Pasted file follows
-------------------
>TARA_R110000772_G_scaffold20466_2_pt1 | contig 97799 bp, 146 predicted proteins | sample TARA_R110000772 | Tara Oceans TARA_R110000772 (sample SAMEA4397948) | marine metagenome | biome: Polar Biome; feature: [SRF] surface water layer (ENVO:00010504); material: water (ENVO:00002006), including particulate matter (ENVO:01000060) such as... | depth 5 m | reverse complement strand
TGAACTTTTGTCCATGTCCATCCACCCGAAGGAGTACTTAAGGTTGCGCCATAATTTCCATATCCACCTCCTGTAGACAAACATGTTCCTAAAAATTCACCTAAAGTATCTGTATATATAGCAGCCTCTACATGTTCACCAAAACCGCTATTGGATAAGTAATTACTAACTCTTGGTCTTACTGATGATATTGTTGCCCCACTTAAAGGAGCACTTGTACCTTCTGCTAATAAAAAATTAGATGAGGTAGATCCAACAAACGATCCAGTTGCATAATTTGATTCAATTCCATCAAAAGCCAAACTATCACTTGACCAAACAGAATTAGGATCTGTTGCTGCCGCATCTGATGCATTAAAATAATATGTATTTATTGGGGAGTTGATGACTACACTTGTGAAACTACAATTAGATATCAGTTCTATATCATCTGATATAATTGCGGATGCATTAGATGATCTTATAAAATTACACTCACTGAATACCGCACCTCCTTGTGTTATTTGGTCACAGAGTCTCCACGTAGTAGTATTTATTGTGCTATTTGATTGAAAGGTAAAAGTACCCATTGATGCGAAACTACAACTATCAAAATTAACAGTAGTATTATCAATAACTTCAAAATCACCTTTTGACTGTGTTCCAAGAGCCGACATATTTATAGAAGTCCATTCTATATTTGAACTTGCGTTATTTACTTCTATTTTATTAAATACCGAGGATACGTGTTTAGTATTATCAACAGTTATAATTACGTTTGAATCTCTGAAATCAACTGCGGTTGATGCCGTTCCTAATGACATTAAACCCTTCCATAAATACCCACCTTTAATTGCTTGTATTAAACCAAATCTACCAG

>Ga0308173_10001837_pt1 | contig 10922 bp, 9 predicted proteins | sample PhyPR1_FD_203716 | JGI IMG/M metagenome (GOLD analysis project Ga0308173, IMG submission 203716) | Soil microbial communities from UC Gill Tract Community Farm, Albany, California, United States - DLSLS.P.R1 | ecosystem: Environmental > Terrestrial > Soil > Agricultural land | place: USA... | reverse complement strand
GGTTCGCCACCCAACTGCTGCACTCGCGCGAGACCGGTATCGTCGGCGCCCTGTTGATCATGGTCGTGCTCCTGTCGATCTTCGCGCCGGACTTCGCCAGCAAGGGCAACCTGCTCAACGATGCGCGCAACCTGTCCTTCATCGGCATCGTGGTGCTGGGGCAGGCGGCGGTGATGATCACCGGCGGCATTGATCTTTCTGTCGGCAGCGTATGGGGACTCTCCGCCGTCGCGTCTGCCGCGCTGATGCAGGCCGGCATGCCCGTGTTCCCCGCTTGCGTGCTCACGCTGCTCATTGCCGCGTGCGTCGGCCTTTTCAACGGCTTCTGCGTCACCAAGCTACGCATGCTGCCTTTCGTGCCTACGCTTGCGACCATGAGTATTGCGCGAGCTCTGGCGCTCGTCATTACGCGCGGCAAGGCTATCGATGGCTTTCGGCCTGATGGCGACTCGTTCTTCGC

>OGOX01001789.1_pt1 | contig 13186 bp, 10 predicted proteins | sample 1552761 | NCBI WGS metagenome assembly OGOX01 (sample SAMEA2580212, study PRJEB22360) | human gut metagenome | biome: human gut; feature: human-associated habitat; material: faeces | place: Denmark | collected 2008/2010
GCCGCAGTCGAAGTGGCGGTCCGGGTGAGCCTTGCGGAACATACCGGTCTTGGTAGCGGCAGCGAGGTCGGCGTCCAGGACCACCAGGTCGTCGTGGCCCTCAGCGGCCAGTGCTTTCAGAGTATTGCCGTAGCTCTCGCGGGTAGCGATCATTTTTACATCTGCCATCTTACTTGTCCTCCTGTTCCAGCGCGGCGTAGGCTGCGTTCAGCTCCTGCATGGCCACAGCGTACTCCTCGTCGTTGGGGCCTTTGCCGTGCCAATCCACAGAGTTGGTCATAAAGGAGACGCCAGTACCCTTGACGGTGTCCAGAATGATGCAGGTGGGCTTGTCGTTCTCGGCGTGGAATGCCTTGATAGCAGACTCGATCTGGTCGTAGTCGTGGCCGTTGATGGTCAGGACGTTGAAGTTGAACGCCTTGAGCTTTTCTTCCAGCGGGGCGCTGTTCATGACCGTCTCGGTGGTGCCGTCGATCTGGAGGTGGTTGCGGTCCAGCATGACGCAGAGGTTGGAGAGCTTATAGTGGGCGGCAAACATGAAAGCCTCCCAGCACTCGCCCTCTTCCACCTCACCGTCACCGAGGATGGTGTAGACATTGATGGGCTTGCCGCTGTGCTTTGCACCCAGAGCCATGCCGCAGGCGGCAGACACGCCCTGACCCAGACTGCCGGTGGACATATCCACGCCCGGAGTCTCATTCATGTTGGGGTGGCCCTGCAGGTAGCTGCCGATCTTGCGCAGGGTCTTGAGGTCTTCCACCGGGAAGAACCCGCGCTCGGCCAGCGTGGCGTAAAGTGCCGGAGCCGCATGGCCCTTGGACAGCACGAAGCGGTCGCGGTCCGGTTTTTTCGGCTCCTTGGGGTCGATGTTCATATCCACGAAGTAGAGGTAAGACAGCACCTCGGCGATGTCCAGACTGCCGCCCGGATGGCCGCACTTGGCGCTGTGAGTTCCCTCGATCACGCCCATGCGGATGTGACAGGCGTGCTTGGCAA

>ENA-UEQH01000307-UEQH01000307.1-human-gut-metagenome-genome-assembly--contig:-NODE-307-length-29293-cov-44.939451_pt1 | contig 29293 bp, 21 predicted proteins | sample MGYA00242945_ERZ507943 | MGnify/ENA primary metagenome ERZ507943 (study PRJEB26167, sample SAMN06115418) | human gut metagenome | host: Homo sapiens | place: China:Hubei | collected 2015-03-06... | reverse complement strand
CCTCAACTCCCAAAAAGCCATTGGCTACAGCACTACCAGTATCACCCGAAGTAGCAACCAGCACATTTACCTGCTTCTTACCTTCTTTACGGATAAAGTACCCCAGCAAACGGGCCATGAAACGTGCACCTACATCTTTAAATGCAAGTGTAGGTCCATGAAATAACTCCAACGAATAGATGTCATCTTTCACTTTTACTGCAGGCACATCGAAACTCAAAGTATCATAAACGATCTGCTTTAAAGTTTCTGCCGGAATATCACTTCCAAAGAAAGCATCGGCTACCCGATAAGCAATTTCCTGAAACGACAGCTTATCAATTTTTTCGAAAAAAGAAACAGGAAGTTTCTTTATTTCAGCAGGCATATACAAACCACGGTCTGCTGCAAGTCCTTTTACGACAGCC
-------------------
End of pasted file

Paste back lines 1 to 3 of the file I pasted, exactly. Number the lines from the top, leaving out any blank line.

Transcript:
>TARA_R110000772_G_scaffold20466_2_pt1 | contig 97799 bp, 146 predicted proteins | sample TARA_R110000772 | Tara Oceans TARA_R110000772 (sample SAMEA4397948) | marine metagenome | biome: Polar Biome; feature: [SRF] surface water layer (ENVO:00010504); material: water (ENVO:00002006), including particulate matter (ENVO:01000060) such as... | depth 5 m | reverse complement strand
TGAACTTTTGTCCATGTCCATCCACCCGAAGGAGTACTTAAGGTTGCGCCATAATTTCCATATCCACCTCCTGTAGACAAACATGTTCCTAAAAATTCACCTAAAGTATCTGTATATATAGCAGCCTCTACATGTTCACCAAAACCGCTATTGGATAAGTAATTACTAACTCTTGGTCTTACTGATGATATTGTTGCCCCACTTAAAGGAGCACTTGTACCTTCTGCTAATAAAAAATTAGATGAGGTAGATCCAACAAACGATCCAGTTGCATAATTTGATTCAATTCCATCAAAAGCCAAACTATCACTTGACCAAACAGAATTAGGATCTGTTGCTGCCGCATCTGATGCATTAAAATAATATGTATTTATTGGGGAGTTGATGACTACACTTGTGAAACTACAATTAGATATCAGTTCTATATCATCTGATATAATTGCGGATGCATTAGATGATCTTATAAAATTACACTCACTGAATACCGCACCTCCTTGTGTTATTTGGTCACAGAGTCTCCACGTAGTAGTATTTATTGTGCTATTTGATTGAAAGGTAAAAGTACCCATTGATGCGAAACTACAACTATCAAAATTAACAGTAGTATTATCAATAACTTCAAAATCACCTTTTGACTGTGTTCCAAGAGCCGACATATTTATAGAAGTCCATTCTATATTTGAACTTGCGTTATTTACTTCTATTTTATTAAATACCGAGGATACGTGTTTAGTATTATCAACAGTTATAATTACGTTTGAATCTCTGAAATCAACTGCGGTTGATGCCGTTCCTAATGACATTAAACCCTTCCATAAATACCCACCTTTAATTGCTTGTATTAAACCAAATCTACCAG

>Ga0308173_10001837_pt1 | contig 10922 bp, 9 predicted proteins | sample PhyPR1_FD_203716 | JGI IMG/M metagenome (GOLD analysis project Ga0308173, IMG submission 203716) | Soil microbial communities from UC Gill Tract Community Farm, Albany, California, United States - DLSLS.P.R1 | ecosystem: Environmental > Terrestrial > Soil > Agricultural land | place: USA... | reverse complement strand